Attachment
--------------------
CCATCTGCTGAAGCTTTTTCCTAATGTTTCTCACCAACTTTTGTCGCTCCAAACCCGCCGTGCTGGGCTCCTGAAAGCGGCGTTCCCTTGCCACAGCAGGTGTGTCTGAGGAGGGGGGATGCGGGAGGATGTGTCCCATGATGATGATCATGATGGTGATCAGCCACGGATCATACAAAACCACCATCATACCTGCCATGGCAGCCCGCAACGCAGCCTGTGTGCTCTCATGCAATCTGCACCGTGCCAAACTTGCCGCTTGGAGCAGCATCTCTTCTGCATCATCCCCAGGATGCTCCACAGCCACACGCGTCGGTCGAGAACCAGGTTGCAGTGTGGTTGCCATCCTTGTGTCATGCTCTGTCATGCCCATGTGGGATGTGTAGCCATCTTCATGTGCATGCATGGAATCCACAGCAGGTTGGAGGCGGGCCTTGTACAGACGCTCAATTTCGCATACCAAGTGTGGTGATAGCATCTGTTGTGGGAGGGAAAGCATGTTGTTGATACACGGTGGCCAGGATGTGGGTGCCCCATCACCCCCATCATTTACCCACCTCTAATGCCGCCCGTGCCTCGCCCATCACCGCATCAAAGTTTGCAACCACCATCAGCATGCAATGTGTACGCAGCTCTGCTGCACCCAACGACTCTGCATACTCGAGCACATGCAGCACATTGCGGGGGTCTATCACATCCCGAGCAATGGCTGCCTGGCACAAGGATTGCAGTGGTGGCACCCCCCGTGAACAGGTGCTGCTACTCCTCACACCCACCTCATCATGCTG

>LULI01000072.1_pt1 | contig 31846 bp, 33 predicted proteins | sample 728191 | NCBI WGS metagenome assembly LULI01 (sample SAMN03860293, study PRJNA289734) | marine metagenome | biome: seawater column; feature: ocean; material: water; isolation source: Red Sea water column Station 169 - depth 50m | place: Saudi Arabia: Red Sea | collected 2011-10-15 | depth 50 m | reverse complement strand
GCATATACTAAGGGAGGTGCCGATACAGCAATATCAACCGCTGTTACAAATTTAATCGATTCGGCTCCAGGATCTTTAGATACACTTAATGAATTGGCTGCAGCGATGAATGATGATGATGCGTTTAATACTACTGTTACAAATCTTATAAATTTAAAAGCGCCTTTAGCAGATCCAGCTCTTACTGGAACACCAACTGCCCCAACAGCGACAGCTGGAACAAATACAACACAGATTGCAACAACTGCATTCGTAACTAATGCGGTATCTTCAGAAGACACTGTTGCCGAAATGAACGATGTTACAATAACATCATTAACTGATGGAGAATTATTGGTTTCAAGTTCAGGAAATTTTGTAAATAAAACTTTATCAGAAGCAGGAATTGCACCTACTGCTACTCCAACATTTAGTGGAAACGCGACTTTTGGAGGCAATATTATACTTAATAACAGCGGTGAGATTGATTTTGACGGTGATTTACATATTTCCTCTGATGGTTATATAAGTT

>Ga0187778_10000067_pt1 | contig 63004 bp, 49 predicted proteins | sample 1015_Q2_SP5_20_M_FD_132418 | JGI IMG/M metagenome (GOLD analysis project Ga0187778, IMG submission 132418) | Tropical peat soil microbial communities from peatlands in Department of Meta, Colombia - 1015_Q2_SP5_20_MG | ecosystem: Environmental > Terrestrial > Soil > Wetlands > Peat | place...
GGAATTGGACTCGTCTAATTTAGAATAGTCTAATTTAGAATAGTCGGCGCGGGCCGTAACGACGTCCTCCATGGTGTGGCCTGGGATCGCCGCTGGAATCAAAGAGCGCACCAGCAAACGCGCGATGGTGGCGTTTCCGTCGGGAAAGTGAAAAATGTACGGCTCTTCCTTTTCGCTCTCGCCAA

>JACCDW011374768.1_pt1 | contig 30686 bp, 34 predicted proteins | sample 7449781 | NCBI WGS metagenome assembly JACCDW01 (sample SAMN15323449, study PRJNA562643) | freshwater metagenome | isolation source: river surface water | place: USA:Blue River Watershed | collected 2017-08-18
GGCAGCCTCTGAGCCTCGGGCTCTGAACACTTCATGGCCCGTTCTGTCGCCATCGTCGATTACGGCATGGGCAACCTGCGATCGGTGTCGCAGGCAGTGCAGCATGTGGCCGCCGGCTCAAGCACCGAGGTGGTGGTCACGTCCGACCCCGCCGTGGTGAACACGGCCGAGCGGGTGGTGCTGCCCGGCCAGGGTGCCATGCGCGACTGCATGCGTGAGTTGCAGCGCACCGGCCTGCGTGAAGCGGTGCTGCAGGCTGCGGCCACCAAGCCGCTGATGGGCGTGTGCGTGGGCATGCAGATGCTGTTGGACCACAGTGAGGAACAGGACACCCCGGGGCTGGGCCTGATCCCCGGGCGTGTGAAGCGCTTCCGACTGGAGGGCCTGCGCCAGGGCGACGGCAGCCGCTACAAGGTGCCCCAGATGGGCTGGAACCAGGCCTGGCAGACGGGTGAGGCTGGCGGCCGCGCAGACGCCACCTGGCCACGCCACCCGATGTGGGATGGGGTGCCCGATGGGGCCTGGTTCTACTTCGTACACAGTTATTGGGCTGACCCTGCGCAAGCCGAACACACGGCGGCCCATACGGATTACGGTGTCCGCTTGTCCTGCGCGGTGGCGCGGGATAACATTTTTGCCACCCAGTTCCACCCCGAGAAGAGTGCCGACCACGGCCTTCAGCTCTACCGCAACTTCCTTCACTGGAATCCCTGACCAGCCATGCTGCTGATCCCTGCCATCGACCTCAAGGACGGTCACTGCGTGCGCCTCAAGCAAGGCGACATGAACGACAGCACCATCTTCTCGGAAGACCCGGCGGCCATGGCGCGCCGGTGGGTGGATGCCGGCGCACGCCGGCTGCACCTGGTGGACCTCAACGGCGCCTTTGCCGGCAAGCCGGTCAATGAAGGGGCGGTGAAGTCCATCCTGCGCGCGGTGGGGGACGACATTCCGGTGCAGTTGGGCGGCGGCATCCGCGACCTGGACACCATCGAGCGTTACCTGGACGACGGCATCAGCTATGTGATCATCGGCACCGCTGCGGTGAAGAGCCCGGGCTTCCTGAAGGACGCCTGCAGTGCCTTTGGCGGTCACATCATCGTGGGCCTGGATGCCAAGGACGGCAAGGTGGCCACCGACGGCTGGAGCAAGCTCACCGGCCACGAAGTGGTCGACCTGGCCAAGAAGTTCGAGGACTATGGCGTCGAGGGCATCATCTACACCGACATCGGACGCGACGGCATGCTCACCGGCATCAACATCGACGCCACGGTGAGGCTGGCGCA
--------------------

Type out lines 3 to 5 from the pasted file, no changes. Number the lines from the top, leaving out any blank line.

GCATATACTAAGGGAGGTGCCGATACAGCAATATCAACCGCTGTTACAAATTTAATCGATTCGGCTCCAGGATCTTTAGATACACTTAATGAATTGGCTGCAGCGATGAATGATGATGATGCGTTTAATACTACTGTTACAAATCTTATAAATTTAAAAGCGCCTTTAGCAGATCCAGCTCTTACTGGAACACCAACTGCCCCAACAGCGACAGCTGGAACAAATACAACACAGATTGCAACAACTGCATTCGTAACTAATGCGGTATCTTCAGAAGACACTGTTGCCGAAATGAACGATGTTACAATAACATCATTAACTGATGGAGAATTATTGGTTTCAAGTTCAGGAAATTTTGTAAATAAAACTTTATCAGAAGCAGGAATTGCACCTACTGCTACTCCAACATTTAGTGGAAACGCGACTTTTGGAGGCAATATTATACTTAATAACAGCGGTGAGATTGATTTTGACGGTGATTTACATATTTCCTCTGATGGTTATATAAGTT

>Ga0187778_10000067_pt1 | contig 63004 bp, 49 predicted proteins | sample 1015_Q2_SP5_20_M_FD_132418 | JGI IMG/M metagenome (GOLD analysis project Ga0187778, IMG submission 132418) | Tropical peat soil microbial communities from peatlands in Department of Meta, Colombia - 1015_Q2_SP5_20_MG | ecosystem: Environmental > Terrestrial > Soil > Wetlands > Peat | place...
GGAATTGGACTCGTCTAATTTAGAATAGTCTAATTTAGAATAGTCGGCGCGGGCCGTAACGACGTCCTCCATGGTGTGGCCTGGGATCGCCGCTGGAATCAAAGAGCGCACCAGCAAACGCGCGATGGTGGCGTTTCCGTCGGGAAAGTGAAAAATGTACGGCTCTTCCTTTTCGCTCTCGCCAA